*Bread - olive and ? breads were hard to chew. Thin, crispy, wafer like cranberry/nut bread was delicious.
                                      *Amuse with foie layer and asparagus mousse/puree layer on top was delicious
                                      *We also enjoyed the morel (stuffed with a parsley bread crumb) and foie gras terrine apps.
                                      *The quail entree was very good.
                                      *Appreciated Miss Needle's rec on the cheese course. The foccacia that accompanied it was delicious and we requested more. None of the desserts really appealed to me. We ordered the sugared brioche, since my SO really likes brioche. They wrote "happy anniversary" on our plate, a minor glitch.
                                      *Liked the presentation of the chocolates at the end of our meal

                                      I really liked the decor, it was not as stark as anticipated. Agree with acidity's take on the busing in the center of the room. It could be visually distracting. Our server was excellent (a CIA graduate), manager came around to check on tables, staff worked very well together. Noise level could be an issue here (not experienced in The Modern-Dining Room). Luckily the tables next to us were empty or quiet. There were a few empty tables in the room.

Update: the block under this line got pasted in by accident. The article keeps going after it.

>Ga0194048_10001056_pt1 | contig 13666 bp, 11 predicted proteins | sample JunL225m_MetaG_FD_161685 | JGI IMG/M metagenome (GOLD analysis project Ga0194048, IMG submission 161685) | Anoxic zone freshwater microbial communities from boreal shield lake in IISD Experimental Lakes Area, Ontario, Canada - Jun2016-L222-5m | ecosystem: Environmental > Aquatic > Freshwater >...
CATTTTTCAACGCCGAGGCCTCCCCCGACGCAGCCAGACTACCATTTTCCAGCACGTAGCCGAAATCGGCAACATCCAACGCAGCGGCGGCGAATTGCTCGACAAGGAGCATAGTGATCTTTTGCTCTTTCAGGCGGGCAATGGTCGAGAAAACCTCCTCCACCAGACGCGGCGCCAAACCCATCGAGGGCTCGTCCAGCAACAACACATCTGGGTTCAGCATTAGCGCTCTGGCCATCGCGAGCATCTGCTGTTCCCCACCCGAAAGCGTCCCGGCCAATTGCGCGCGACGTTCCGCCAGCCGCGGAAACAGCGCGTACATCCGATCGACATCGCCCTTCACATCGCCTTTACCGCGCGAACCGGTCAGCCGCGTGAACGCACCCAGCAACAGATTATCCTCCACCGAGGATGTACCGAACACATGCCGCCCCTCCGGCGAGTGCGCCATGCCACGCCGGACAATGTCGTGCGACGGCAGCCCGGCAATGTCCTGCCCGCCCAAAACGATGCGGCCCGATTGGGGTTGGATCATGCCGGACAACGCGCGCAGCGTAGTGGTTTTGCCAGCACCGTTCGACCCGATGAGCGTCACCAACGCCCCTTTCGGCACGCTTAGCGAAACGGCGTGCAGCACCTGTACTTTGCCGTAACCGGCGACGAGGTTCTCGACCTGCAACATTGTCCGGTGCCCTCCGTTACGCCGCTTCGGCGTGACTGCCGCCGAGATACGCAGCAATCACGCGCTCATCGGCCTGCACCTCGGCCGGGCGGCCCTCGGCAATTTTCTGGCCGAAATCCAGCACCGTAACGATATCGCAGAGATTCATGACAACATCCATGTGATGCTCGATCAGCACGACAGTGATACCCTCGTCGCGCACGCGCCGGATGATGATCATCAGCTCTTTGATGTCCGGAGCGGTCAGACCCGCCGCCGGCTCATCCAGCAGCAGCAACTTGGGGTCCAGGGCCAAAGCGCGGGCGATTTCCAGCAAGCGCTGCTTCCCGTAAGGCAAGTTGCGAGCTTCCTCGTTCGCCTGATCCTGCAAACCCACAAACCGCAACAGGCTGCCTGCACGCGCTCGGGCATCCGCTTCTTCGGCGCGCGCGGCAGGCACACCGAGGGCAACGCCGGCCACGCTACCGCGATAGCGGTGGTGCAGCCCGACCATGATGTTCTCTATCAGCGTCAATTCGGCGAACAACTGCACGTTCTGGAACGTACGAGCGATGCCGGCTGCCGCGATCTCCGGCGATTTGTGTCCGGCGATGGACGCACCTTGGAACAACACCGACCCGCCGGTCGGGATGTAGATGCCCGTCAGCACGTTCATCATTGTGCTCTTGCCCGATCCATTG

We had the 3 course tasting menu and a bottle of wine and finished in the alotted 2 1/2 hours. Don't know how anyone ordering the tasting menu with more courses could possibly enjoy their dinner in 2 1/2 hours and not feel rushed. Also I didn't see an ala carte menu, which we would have preferred over a tasting menu.

                                      If I had to choose between Corton or The Modern- Dining Room (please remember my experience, posted earlier, is probably too long ago to be helpful) I would go to The Modern - Dining Room.